Follow a balanced diet including fruits, vegetables, whole-grains and lean protein sources, and this will give you the vitamins you need to keep your hair, skin and nails healthy. While vitamin deficiencies could cause problems with skin, hair and nails, you don't want to get too much of any vitamin. Taking high dose supplements of any one vitamin could cause toxicity symptoms. For example, excessive amounts of vitamin A can cause skin damage. Speak with your doctor before taking vitamin supplements to confirm that they're safe for you.
Vitamins for Healthy Hair
Poor nutrition can lead to hair loss or hair that is dry and breaks easily. Folate, a B vitamin, along with vitamins B-6, B-12, A and C all play roles in keeping hair healthy. You need vitamin A for forming the sebum that moisturizes hair and vitamin C for forming collagen, which gives hair its structure so that it doesn't break too easily. The B vitamins help form the red blood cells that bring blood and oxygen to hair cells so that hair doesn't grow too slowly or fall out. Although rare, a deficiency in the B vitamin biotin can cause hair loss, and a folate deficiency could change the color of hair.
Vitamins for Skin
Without getting enough vitamins A and E in your diet, your skin may become dry. Vitamin E acts as an antioxidant and helps prevent scarring and wrinkles, and the collagen made using vitamin C helps prevent sagging. A deficiency in vitamin C could cause skin that is rough, torn and easily bruised. Vitamin E may help limit damage from ultraviolet light. The B-complex vitamins also help keep skin healthy. For example, a biotin deficiency can cause a patchy red rash or dry, scaly skin. A niacin deficiency causes red skin lesions, a lack of vitamin B-6 can cause scales and cracks on your lips and the corners of your mouth, and a vitamin B-12 deficiency can cause skin to become pale. One form of niacin, called nicotinamide, may even help prevent some forms of skin cancer, according to a study presented at the 2015 American Society of Clinical Oncology annual meeting.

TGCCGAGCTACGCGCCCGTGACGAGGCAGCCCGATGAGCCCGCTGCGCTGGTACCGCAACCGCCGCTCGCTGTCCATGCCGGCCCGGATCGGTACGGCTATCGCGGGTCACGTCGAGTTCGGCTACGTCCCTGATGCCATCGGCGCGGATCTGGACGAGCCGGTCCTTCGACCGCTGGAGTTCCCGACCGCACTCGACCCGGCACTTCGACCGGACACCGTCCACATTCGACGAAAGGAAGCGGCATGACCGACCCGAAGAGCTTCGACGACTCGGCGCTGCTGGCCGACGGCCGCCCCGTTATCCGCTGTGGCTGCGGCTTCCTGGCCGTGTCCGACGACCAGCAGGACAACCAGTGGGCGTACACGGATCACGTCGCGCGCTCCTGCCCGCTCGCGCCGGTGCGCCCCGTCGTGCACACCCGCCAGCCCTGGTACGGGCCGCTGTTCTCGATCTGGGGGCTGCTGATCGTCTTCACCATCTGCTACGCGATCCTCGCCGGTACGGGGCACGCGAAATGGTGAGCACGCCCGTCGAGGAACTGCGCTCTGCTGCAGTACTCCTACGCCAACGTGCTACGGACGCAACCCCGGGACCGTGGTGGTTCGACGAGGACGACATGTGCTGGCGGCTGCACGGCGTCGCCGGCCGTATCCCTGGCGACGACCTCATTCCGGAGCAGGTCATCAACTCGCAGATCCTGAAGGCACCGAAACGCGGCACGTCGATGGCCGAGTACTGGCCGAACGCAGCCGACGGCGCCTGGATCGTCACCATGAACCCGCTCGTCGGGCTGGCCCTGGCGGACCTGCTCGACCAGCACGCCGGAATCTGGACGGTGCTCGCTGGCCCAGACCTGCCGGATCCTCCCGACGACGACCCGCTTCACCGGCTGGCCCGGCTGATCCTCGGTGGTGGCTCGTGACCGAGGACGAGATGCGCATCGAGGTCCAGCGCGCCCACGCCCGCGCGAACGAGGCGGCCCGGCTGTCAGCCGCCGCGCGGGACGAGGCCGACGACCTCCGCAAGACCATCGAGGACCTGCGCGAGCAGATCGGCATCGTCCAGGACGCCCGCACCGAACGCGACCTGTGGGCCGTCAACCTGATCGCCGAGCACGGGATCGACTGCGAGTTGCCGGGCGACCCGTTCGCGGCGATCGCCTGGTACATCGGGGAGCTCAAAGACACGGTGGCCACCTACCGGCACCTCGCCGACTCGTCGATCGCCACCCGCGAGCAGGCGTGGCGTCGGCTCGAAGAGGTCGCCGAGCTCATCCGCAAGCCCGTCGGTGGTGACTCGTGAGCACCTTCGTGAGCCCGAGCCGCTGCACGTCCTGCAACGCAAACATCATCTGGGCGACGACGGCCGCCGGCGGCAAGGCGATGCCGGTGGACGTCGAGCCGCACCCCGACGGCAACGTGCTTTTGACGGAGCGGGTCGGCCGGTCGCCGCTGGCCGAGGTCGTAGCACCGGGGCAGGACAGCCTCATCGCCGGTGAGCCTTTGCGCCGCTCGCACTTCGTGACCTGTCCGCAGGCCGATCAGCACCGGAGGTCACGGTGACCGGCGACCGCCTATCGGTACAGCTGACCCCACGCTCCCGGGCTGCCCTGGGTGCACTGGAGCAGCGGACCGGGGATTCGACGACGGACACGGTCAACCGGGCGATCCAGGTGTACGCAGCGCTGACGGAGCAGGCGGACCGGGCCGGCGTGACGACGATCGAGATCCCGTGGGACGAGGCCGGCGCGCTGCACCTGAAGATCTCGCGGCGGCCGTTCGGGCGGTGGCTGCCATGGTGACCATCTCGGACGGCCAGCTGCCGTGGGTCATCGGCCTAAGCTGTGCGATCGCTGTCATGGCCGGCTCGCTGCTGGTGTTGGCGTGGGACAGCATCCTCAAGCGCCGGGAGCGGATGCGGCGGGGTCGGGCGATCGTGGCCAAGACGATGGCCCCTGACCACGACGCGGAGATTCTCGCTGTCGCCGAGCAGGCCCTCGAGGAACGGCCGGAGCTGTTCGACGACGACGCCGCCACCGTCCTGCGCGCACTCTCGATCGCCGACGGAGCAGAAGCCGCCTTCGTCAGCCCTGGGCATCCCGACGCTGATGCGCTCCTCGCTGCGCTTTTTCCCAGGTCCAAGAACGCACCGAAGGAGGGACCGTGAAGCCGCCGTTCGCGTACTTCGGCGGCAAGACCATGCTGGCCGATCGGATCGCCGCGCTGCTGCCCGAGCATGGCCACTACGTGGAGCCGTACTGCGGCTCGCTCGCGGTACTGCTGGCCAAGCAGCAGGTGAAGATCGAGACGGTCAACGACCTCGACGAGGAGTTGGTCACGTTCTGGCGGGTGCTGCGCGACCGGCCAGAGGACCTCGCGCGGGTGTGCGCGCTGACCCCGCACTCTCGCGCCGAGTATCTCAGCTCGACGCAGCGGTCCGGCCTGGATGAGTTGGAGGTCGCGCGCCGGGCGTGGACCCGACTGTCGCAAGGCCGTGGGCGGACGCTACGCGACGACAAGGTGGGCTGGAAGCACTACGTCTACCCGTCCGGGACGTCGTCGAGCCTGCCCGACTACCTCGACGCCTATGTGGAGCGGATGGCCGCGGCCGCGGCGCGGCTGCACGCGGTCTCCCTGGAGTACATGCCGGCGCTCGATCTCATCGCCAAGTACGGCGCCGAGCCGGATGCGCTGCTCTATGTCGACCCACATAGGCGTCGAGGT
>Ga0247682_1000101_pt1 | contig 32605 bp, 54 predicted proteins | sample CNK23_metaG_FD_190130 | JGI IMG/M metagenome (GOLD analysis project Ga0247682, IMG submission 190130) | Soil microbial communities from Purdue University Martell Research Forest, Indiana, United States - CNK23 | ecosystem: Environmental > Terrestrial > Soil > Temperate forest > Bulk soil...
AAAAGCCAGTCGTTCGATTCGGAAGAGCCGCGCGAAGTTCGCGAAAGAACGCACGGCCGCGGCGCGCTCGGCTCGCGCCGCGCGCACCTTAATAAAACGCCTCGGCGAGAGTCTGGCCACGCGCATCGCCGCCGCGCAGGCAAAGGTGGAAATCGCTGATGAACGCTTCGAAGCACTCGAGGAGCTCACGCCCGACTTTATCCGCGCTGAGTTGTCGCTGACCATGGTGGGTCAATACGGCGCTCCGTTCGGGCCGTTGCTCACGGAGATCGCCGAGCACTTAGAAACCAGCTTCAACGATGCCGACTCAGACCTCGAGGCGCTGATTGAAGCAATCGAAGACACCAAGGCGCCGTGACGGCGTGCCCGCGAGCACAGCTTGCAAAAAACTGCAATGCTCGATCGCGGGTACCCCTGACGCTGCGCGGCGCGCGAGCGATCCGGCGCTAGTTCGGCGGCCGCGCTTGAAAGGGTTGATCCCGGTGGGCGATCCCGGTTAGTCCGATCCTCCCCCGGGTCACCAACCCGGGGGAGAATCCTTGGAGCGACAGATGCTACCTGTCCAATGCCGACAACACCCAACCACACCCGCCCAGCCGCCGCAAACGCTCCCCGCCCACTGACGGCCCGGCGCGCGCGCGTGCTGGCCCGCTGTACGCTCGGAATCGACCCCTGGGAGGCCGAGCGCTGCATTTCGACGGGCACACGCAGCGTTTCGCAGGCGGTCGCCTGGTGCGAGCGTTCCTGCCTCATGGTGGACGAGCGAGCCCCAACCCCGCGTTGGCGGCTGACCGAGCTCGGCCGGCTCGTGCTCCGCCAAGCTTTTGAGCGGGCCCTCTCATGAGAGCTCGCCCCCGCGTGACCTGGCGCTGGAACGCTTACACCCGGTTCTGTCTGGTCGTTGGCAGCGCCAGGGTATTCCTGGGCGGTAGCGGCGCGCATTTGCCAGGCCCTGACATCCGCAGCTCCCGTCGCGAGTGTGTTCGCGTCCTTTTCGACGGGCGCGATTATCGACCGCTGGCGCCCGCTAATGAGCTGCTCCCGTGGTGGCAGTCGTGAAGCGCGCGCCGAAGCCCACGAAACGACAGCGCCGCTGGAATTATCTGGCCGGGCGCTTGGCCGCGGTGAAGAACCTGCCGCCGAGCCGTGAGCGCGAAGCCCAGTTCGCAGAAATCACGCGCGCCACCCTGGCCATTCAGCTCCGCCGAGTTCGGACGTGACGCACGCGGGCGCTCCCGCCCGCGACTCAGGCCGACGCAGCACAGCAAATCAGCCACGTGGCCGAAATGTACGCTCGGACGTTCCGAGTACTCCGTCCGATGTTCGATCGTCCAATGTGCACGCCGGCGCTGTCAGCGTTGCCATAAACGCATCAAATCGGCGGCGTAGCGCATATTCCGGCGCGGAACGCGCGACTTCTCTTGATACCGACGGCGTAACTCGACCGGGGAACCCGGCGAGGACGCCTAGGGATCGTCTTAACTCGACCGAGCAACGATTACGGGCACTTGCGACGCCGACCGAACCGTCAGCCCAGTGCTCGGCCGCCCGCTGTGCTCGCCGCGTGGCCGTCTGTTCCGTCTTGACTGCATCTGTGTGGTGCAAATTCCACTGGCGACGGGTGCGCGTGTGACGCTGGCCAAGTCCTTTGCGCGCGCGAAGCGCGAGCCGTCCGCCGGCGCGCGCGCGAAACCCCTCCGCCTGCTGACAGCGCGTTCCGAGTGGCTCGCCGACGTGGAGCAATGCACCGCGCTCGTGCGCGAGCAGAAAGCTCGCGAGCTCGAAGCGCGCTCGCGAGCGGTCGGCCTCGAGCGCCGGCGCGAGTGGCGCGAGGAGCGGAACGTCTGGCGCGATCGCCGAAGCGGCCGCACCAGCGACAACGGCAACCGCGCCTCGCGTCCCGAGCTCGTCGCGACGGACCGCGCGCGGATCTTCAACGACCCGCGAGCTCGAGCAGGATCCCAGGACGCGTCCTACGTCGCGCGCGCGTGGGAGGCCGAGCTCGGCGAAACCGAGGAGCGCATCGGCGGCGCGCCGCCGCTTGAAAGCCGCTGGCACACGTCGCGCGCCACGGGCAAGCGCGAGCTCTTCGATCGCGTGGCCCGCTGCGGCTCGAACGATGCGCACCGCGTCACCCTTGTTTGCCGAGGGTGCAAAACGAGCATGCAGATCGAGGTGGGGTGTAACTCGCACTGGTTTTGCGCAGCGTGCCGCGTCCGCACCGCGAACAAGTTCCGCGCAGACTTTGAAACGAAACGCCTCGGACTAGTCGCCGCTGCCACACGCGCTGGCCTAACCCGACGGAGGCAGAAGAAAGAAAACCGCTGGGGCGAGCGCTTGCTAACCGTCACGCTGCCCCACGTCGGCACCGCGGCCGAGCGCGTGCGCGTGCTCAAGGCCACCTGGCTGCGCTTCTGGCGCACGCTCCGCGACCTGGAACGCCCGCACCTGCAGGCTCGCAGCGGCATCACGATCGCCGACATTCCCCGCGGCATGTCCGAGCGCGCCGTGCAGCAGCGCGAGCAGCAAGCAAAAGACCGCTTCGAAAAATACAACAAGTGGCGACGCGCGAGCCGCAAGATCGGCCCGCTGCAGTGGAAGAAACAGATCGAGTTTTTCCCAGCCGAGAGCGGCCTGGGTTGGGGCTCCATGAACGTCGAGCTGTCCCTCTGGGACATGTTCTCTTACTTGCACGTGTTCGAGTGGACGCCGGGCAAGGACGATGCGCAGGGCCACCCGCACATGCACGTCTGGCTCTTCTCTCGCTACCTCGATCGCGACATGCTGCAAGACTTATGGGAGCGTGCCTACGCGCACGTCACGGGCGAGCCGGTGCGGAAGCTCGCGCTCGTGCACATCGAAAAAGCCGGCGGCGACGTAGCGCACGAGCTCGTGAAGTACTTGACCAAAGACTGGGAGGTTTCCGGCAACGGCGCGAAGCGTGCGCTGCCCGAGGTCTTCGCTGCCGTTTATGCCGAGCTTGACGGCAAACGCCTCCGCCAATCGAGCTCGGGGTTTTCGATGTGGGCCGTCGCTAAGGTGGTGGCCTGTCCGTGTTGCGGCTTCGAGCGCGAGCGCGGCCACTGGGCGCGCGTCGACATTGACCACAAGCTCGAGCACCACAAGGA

Vitamins for Nails
The best way to keep nails healthy is to take proper care of them. Trimming your nails regularly, not using them as tools, keeping them clean and dry, and not biting them can help them looking their best. Most vitamins won't make a difference to nail health, reports a study published in the Journal of Drugs in Dermatology in August 2007. Limited evidence, however, points to the potential benefits of biotin for thin or brittle nails. A vitamin B-12 deficiency could cause nails to be discolored.
Foods to Eat
For vitamin A, eat egg yolks, dairy products and dark green, red or orange fruits and vegetables. Niacin and vitamin B-6 are found in eggs, fish, meat, poultry, beans and fortified cereals. You can only get vitamin B-12 from animal-based foods, but folate is found in green leafy vegetables, bananas, oranges, avocado, beans and cereals. Good sources of biotin include nuts, sardines, cooked eggs, legumes, whole-grains, bananas, mushrooms and cauliflower. Citrus fruits, bell peppers, green leafy vegetables, cantaloupe, broccoli and sweet potatoes all provide vitamin C. Vegetable oils, nuts, avocados, sweet potatoes and mangoes provide vitamin E.